A new study has confirmed the accuracy of a liquid biopsy that can help rule out early-stage lung cancer.
Published in the journal CHEST, the PANOPTIC clinical trial validated the Xpresys Lung 2 (XL2) test developed by Seattle-based Integrated Diagnostics. The test can detect two blood plasma proteins that are indicative of cancer in otherwise difficult-to-biopsy lung nodules measuring 8 to 30 mm.
About 1.6 million pulmonary nodules are detected each year in the United States, and more than 90% of those smaller than two centimeters (around 3/4 inch) in diameter are benign, according to the Cleveland Clinic. Current detection methods include PET scans, bronchoscopy, needle biopsy, and surgery.
Physicians can often detect whether a patient is at high risk for cancer, but have difficulty determining when a small lung nodule is benign, said Integrated Diagnostics president Albert Luderer, PhD. Patients determined by traditional means to be at low risk are often put into a “watchful waiting” category to be re-tested over time. The XL2 test might help patients with low-to-moderate risk of cancer to avoid unnecessary invasive procedures, Luderer said.
Study co-authors Paul Kearney, PhD, and Steven Springmeyer, MD, conducted two prospective studies, one for discovery and the other for validation, focusing only on Stage 1A lung nodules, the most difficult nodules to assess. Their 2013 study of 143 patients at four U.S. sites used an earlier version of XL2 and looked for the presence of 11 blood plasma proteins. Published in Science Translational Medicine and the Journal of Thoracic Oncology, it demonstrated that specific protein changes could be detected in early-stage lung cancer and utilized to exclude cancer in patients with benign nodules.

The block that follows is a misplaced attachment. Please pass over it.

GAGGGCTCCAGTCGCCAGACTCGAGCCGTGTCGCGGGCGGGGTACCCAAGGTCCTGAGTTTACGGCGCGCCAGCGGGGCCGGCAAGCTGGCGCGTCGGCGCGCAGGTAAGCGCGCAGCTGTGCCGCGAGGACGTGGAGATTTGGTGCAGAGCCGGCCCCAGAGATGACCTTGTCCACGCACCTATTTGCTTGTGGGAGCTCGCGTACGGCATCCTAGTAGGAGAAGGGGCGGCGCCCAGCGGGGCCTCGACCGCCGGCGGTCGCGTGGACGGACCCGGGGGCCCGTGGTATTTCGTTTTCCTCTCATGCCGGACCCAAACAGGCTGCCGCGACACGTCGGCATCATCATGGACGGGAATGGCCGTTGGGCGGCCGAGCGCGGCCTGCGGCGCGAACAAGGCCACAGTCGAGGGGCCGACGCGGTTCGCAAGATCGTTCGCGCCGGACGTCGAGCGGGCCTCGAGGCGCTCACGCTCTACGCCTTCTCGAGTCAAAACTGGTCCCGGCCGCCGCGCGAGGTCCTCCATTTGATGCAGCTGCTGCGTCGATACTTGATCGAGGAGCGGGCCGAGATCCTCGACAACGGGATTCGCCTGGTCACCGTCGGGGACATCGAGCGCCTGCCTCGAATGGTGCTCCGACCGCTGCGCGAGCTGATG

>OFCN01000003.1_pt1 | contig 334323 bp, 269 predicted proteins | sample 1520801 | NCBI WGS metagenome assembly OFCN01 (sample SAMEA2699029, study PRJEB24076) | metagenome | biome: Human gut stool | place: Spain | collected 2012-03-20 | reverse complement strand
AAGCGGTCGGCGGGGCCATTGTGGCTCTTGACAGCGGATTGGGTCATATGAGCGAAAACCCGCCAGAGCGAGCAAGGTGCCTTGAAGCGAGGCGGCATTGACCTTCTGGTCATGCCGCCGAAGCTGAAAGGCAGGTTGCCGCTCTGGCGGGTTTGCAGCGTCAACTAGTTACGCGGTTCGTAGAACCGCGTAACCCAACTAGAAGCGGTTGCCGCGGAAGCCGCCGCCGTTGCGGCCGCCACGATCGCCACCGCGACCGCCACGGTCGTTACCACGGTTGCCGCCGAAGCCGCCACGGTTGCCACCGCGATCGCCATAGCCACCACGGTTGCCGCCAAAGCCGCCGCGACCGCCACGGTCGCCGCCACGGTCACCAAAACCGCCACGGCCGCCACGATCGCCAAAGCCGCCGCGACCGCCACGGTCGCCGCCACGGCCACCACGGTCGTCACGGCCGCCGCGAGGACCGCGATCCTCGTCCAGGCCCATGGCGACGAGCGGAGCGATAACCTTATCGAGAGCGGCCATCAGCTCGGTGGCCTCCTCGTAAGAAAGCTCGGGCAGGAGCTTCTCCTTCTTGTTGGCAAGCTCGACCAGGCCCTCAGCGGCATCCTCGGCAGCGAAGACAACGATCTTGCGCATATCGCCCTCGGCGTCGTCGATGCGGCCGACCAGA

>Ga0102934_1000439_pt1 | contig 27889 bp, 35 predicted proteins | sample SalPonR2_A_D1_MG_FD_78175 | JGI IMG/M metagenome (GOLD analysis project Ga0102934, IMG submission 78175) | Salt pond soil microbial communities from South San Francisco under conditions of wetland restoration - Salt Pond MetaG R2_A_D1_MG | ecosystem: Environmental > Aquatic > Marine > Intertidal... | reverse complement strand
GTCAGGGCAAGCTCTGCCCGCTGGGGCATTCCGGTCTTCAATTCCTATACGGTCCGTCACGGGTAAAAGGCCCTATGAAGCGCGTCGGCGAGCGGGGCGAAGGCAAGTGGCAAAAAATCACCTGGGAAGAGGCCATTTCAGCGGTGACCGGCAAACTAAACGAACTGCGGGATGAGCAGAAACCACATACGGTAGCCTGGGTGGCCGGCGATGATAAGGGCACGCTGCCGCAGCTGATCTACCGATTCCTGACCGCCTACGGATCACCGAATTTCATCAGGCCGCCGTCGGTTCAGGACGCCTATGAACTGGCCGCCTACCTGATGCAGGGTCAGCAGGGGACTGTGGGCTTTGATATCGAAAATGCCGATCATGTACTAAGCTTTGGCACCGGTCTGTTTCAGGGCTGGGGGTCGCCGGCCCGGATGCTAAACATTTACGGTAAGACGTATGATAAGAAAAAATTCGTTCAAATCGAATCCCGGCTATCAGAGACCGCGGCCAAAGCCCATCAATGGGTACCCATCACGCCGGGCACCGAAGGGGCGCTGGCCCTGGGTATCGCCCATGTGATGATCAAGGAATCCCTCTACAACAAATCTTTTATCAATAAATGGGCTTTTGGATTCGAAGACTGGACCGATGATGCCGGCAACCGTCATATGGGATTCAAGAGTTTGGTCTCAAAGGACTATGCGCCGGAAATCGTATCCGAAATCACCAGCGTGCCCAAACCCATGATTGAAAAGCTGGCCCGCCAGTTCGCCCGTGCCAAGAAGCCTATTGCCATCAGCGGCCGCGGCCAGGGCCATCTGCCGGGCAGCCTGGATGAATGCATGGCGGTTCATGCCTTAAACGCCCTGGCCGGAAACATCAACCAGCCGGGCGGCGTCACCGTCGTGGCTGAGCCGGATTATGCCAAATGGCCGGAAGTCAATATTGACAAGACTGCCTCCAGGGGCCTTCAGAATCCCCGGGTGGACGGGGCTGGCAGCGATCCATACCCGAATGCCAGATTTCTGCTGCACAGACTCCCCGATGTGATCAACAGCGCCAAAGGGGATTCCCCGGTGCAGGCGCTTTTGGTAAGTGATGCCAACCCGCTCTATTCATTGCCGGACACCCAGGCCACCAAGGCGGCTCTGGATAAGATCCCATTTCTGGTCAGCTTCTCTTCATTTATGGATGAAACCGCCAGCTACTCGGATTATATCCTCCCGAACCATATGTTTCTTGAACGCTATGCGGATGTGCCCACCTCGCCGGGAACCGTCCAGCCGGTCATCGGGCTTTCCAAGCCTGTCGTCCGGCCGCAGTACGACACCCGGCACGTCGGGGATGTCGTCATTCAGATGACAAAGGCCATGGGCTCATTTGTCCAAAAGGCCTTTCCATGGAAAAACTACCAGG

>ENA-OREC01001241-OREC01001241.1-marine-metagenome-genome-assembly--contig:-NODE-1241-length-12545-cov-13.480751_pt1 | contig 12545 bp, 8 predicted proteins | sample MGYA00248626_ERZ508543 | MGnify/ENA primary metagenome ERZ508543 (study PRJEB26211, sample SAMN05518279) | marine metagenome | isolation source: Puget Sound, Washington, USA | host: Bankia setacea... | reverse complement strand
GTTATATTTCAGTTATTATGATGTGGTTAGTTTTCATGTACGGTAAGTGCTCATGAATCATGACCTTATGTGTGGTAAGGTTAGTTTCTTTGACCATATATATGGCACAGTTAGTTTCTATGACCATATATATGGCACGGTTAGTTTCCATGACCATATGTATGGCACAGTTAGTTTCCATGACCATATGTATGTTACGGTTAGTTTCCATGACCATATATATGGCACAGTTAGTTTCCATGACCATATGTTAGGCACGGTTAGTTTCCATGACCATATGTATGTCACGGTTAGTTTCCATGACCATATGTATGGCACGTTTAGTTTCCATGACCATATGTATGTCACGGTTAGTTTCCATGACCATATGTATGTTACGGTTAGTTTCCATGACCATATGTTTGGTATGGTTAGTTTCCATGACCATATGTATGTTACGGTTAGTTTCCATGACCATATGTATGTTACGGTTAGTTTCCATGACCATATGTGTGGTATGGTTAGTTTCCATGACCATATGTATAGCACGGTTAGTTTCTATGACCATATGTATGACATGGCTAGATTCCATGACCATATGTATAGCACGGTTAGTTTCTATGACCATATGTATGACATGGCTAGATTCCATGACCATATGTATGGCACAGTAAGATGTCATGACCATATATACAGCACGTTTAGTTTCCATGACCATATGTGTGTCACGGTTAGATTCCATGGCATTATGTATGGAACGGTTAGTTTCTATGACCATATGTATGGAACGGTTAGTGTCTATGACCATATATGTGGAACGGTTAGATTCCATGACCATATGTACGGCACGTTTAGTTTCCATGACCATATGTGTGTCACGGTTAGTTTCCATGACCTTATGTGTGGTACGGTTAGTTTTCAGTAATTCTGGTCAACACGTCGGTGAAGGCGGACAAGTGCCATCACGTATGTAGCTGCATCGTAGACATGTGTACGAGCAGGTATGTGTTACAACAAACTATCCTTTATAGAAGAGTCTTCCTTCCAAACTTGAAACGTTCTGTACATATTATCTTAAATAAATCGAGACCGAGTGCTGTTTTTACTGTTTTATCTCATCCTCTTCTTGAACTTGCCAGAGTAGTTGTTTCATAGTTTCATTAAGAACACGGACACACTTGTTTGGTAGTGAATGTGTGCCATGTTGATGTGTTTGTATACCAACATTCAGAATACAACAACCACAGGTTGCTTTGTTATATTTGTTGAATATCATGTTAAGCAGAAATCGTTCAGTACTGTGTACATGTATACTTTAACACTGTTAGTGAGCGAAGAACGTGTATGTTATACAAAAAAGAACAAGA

The PANOPTIC study included 685 patients at 33 sites in the U.S. and Canada, looking for two plasma proteins (LG3BP and C163A) that the company’s research had found were the best indicators of early-stage lung cancer, Luderer said. XL2 combines five standard-of-care clinical factors such as patient age, nodule size and location and smoking history with the measurement of the two proteins into a single risk assessment.
“In a real sense, XL2 is providing physicians with a molecular insight that they have never had before,” Kearney and Springmeyer added in a company statement.
XL2 had a 3% error rate in the new study, compared with the trial’s observed standard of care misclassification of cancers, which was 45%.
“It’s a stunning difference,” Luderer said. “We’re hoping that if you get a diagnosis of benign, that you’ll be much more comfortable going to watchful waiting.”
Integrated Diagnostics estimates that clinical use of XL2 could result in 40% fewer procedures performed on benign nodules.
“That’s where it’s exciting for the healthcare system because there’s so much over usage of very expensive procedures on benign patients,” Luderer said. “It’s really big. It’s really expensive.”
XL2 won conditional coverage from the Centers for Medicare and Medicaid Services in July 2017. The continuation of that coverage will depend upon how the company executes a prospective interventional clinical trial over the next two to three years.